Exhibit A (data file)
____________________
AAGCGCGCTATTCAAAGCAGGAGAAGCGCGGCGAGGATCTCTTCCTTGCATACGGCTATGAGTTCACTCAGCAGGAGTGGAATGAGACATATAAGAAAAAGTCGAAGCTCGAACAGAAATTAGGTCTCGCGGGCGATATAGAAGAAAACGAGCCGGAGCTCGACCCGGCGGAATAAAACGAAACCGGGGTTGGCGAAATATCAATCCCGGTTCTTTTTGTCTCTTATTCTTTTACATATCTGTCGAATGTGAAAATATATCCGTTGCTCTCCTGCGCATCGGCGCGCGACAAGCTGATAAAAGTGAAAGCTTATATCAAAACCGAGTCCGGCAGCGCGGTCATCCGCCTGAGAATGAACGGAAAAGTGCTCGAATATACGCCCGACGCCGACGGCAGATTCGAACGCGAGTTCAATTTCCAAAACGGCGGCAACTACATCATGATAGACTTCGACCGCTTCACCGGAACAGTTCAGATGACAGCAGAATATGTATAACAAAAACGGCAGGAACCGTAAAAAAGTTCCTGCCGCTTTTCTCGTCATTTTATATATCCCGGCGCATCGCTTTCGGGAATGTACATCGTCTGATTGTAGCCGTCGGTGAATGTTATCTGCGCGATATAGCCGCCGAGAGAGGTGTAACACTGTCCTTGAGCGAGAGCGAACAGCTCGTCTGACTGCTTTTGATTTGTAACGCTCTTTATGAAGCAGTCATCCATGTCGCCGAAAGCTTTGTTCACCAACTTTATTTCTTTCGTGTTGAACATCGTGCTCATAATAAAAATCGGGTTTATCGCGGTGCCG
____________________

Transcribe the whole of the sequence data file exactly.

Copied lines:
AAGCGCGCTATTCAAAGCAGGAGAAGCGCGGCGAGGATCTCTTCCTTGCATACGGCTATGAGTTCACTCAGCAGGAGTGGAATGAGACATATAAGAAAAAGTCGAAGCTCGAACAGAAATTAGGTCTCGCGGGCGATATAGAAGAAAACGAGCCGGAGCTCGACCCGGCGGAATAAAACGAAACCGGGGTTGGCGAAATATCAATCCCGGTTCTTTTTGTCTCTTATTCTTTTACATATCTGTCGAATGTGAAAATATATCCGTTGCTCTCCTGCGCATCGGCGCGCGACAAGCTGATAAAAGTGAAAGCTTATATCAAAACCGAGTCCGGCAGCGCGGTCATCCGCCTGAGAATGAACGGAAAAGTGCTCGAATATACGCCCGACGCCGACGGCAGATTCGAACGCGAGTTCAATTTCCAAAACGGCGGCAACTACATCATGATAGACTTCGACCGCTTCACCGGAACAGTTCAGATGACAGCAGAATATGTATAACAAAAACGGCAGGAACCGTAAAAAAGTTCCTGCCGCTTTTCTCGTCATTTTATATATCCCGGCGCATCGCTTTCGGGAATGTACATCGTCTGATTGTAGCCGTCGGTGAATGTTATCTGCGCGATATAGCCGCCGAGAGAGGTGTAACACTGTCCTTGAGCGAGAGCGAACAGCTCGTCTGACTGCTTTTGATTTGTAACGCTCTTTATGAAGCAGTCATCCATGTCGCCGAAAGCTTTGTTCACCAACTTTATTTCTTTCGTGTTGAACATCGTGCTCATAATAAAAATCGGGTTTATCGCGGTGCCG